But that wasn’t the end of the story, by any measure. In a rare instance of prosecutors standing up to wrongful conviction law firms, then Cook County state’s attorney Anita Alvarez charged Johnson with perjury.
Particularly suspicious to prosecutors about Johnson’s recantation was the fact that shortly before he came forward with it, he had received several phone calls from a top member of the Four Corner Hustlers street gang, Ray “Ray Ray” Longstreet, from prison, where Longstreet was serving a long sentence.
So Johnson got these phone calls from a gang leader, then suddenly changed his statement about two killers.
As it was, Alvarez’s decision to charge Johnson with perjury sent shock waves through the wrongful conviction movement.
From the Tribune:
[Johnson’s] attorney, Steve Greenberg, said the indictment is the first of its kind that he’s aware of stemming from post-conviction motions, and that it could have a “chilling effect” on witnesses who want to come forward and recant previous testimony.
“When the state starts indicting people for perjury like this, eventually that will lead to suppressing the truth,” he said.
Northwestern University Law School’s Center [on] Wrongful Convictions spokesman Rob Warden called the charges “beyond outrageous.”
In response, Johnson’s advocates harnessed their media sycophants and high-profile supporters to condemn Alvarez for charging Johnson, claiming that such a move would discourage other people from coming forward and recanting their testimony.
From the Sun-Times:
A who’s who of former judges and prosecutors have signed a letter expressing concerns about a perjury prosecution against a man who recanted his 1994 testimony in a murder trial.
The letter to Cook County State’s Attorney Anita Alvarez said the prosecution of Willie Johnson could discourage other people from recanting prior testimony . . .
One person who signed the letter was Lori Lightfoot, former president of the Chicago Police Board and current candidate for mayor.
But Alvarez stuck to her guns and Johnson eventually plead guilty to perjury, the same charge, ironically, that sent former Chicago Police Commander Jon Burge to prison. Johnson was sentenced to 30 months in prison.
But there is another compelling part of the Johnson saga, one never covered by the local media.
Who was that investigator that traveled south and first obtained Johnson’s retracted statement? None other than Elliot Slosar, now the key attorney, along with Flint Taylor, on the Jackie Wilson case, the attorney now claiming that he will exonerate Jackie Wilson in part with a retracted statement from a key witness.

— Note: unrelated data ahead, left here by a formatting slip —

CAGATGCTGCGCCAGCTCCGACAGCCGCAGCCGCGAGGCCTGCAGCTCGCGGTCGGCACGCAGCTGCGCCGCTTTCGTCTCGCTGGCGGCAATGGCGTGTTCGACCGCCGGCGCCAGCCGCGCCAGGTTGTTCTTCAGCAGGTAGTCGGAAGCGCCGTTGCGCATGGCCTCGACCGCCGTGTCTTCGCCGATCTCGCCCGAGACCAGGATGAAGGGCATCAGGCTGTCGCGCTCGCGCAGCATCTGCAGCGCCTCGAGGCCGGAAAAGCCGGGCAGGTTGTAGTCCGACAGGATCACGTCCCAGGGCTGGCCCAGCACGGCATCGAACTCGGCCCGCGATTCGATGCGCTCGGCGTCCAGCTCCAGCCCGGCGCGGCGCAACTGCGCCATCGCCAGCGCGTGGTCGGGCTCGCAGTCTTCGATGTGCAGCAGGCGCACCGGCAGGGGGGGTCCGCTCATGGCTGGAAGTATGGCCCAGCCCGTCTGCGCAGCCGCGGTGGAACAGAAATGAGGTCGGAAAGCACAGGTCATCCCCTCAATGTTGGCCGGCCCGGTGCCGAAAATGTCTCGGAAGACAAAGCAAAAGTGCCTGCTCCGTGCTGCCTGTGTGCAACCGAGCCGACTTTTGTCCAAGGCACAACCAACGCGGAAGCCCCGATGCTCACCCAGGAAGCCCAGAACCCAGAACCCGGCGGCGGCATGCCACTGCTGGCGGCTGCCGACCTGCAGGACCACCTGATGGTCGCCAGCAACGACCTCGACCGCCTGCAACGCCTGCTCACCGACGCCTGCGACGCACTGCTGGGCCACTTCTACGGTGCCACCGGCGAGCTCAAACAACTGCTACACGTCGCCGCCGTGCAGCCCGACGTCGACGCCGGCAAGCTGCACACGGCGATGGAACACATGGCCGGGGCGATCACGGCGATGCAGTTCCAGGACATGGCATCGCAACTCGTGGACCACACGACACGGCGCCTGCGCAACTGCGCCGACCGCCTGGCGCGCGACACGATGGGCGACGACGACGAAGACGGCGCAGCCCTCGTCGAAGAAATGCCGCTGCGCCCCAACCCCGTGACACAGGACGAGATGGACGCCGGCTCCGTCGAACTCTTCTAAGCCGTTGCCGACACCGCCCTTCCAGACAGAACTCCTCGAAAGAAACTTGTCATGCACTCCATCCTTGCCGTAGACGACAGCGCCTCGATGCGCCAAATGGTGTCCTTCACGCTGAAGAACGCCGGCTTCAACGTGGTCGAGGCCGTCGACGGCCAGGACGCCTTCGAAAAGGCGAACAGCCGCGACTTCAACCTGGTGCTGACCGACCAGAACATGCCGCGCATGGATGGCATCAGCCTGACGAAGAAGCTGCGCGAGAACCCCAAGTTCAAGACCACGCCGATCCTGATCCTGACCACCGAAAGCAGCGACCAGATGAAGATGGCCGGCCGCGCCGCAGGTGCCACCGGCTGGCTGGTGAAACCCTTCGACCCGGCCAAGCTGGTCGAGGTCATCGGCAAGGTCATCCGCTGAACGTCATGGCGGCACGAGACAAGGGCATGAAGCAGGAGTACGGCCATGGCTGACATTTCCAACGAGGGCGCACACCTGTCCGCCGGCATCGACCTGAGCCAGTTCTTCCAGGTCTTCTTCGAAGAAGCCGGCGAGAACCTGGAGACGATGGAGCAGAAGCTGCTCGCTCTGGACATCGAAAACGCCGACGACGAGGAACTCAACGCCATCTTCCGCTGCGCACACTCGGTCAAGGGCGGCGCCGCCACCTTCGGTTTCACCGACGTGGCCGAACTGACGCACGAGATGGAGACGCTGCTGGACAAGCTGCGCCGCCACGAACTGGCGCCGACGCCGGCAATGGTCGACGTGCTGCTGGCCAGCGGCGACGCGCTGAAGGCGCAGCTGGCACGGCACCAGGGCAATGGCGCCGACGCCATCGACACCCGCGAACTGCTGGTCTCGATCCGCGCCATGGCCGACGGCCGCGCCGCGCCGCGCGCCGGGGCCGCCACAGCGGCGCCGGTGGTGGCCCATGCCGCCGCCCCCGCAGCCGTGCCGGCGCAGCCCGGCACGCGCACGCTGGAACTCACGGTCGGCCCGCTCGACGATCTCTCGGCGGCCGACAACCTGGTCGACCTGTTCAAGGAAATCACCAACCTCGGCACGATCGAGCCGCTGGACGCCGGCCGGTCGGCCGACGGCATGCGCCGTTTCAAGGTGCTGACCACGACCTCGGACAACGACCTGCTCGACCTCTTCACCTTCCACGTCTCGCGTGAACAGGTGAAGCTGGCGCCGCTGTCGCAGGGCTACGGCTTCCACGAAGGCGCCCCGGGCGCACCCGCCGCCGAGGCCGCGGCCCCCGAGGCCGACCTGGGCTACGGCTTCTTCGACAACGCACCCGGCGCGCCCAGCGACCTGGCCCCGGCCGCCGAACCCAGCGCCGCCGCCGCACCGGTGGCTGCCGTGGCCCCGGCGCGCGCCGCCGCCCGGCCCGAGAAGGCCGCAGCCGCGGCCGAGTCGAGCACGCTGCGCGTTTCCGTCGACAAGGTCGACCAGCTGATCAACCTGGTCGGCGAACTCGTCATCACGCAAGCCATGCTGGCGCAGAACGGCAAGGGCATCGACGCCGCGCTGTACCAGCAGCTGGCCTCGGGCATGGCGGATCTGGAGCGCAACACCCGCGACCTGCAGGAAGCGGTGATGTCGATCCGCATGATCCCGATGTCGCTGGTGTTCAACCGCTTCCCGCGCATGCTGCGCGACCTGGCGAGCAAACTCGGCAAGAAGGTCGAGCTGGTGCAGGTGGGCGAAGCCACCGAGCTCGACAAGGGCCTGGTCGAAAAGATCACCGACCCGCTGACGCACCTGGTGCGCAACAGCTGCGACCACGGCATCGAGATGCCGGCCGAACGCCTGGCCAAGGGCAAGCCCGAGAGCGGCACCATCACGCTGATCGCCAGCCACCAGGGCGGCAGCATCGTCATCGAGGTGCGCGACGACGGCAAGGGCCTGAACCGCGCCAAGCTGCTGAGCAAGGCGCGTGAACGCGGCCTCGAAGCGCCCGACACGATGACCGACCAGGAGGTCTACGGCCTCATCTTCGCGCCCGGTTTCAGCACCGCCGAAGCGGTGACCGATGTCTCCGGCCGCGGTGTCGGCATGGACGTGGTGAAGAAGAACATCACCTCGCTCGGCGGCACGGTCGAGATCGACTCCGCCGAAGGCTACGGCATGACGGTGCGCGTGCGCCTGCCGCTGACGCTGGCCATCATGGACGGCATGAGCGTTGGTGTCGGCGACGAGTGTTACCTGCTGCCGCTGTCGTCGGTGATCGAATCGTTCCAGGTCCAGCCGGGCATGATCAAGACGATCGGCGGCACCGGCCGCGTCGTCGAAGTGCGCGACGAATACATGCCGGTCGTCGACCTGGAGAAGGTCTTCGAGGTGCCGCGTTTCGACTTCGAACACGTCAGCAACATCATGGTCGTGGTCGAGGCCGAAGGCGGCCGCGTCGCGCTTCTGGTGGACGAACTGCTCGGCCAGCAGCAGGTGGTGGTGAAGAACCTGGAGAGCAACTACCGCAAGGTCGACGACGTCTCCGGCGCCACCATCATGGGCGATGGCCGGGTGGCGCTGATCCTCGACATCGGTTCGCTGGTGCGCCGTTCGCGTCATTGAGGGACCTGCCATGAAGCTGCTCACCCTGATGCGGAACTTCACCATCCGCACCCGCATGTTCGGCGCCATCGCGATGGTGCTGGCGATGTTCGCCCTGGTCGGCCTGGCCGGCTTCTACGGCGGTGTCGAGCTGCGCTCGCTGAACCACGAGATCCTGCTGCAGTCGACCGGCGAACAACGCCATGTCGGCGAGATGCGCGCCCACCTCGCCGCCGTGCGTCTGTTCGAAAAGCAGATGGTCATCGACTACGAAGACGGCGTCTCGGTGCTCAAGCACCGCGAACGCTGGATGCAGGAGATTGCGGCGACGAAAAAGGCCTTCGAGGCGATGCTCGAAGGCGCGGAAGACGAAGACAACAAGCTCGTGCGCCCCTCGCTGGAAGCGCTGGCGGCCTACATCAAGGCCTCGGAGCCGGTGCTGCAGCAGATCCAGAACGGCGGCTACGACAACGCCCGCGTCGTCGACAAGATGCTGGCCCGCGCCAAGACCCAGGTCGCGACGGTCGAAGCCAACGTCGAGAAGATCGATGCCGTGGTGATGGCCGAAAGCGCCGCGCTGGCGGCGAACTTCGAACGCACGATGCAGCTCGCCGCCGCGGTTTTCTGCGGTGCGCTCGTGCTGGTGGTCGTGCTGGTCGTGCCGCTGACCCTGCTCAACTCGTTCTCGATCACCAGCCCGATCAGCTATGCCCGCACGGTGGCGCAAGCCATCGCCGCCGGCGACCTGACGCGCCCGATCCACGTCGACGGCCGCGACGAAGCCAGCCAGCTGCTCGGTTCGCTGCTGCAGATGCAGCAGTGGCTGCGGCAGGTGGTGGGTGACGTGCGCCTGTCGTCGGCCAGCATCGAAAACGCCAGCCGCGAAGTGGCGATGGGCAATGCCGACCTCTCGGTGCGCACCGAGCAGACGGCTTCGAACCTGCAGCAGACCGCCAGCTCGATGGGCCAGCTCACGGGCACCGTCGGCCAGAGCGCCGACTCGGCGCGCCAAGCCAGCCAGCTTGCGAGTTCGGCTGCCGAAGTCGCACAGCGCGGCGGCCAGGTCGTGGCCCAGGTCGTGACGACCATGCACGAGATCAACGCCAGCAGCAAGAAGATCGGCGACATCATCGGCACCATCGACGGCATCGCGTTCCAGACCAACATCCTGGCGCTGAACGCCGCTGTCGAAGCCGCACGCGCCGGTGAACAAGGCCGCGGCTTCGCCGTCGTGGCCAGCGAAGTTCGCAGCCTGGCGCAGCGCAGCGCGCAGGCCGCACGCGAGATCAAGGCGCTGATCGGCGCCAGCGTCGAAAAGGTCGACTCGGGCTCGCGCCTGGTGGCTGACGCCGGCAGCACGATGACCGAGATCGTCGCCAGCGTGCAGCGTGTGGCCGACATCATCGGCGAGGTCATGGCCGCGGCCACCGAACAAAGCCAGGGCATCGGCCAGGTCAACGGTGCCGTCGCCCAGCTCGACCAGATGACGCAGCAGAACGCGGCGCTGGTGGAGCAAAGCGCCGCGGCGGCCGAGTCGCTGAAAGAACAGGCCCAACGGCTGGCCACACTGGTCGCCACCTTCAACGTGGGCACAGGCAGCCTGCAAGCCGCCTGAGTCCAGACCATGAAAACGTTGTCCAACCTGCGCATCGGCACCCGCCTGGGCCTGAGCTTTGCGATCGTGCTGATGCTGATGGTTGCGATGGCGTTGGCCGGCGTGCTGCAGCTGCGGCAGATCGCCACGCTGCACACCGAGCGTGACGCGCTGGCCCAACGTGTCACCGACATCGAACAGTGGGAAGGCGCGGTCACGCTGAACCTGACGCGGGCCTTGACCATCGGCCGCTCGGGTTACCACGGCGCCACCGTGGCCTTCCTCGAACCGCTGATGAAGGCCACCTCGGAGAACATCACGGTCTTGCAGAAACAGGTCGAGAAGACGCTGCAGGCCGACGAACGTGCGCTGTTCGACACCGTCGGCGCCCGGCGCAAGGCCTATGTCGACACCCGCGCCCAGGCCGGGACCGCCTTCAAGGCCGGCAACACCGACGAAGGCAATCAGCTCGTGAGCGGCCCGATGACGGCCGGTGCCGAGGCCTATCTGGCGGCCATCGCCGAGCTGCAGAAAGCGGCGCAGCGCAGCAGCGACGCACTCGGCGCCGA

It was Slosar, according to court records, who traveled south and met with Johnson. The description of this meeting from court documents is interesting. A clemency bid states that the call from top gang member Ray Longstreet to Johnson “was initiated not by Willie, but by Slosar. . . .”
From Johnson's clemency bid:
And here: “Slosar affirms that Willie initially reacted with hostility to Slosar’s efforts to talk with Willie about the Kirkman and Cal case. . . .”
Johnson initially didn’t want to talk to Slosar?
Johnson’s attorneys described Slosar’s investigation into the case as a crusade to right a wrongful conviction, but it’s clear that the prosecutors weren’t buying any of it. They stridently opposed the post-conviction petition and then took the unusual measure of charging Johnson with perjury. It’s also clear that the judge in the post-conviction hearing didn’t buy it, either.
So the fact remains that Slosar, working as an investigator at the time, brought forth a witness who recanted his testimony and who was later convicted of perjury for making that recantation statement.
But that is not the end of the Johnson story. Johnson was sent to prison to serve his sentence for perjury, the public relations campaign by his attorneys to undermine his conviction failed, as did his clemency bid. But in Chicago, no conviction is ever truly settled, no matter how many juries, judges, and appeals court declared them so, no matter how gruesome, cruel, or unjust the crime.
Jackie Wilson, now set free through the efforts of Slosar and his wrongful conviction allies, is proof of that.
Willie Johnson never had to serve his full sentence. Minutes before his scandal-ridden administration ended, Governor Pat Quinn suddenly and inexplicable commuted Johnson’s sentence. Johnson walked out of prison, just as Jackie Wilson did last week.
And now the Jackie Wilson case is in the courts.